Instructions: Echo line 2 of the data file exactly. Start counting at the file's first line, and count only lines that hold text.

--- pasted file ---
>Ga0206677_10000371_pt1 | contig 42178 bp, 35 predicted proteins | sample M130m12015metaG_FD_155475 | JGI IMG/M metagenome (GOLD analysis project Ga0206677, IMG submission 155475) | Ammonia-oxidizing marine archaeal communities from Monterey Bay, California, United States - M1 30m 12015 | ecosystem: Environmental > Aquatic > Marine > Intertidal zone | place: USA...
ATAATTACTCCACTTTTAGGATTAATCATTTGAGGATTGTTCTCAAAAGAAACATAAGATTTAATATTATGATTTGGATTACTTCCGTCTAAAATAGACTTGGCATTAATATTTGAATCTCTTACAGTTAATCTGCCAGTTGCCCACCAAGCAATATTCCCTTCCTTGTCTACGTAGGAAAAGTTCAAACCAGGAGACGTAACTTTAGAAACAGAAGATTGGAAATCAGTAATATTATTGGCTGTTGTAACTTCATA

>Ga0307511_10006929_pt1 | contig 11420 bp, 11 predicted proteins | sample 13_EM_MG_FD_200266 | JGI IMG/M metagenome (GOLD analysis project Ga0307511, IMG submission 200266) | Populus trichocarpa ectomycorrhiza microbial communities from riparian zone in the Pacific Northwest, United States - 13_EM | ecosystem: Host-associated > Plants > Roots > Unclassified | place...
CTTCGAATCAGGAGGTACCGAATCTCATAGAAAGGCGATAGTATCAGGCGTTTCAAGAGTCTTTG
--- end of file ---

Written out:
ATAATTACTCCACTTTTAGGATTAATCATTTGAGGATTGTTCTCAAAAGAAACATAAGATTTAATATTATGATTTGGATTACTTCCGTCTAAAATAGACTTGGCATTAATATTTGAATCTCTTACAGTTAATCTGCCAGTTGCCCACCAAGCAATATTCCCTTCCTTGTCTACGTAGGAAAAGTTCAAACCAGGAGACGTAACTTTAGAAACAGAAGATTGGAAATCAGTAATATTATTGGCTGTTGTAACTTCATA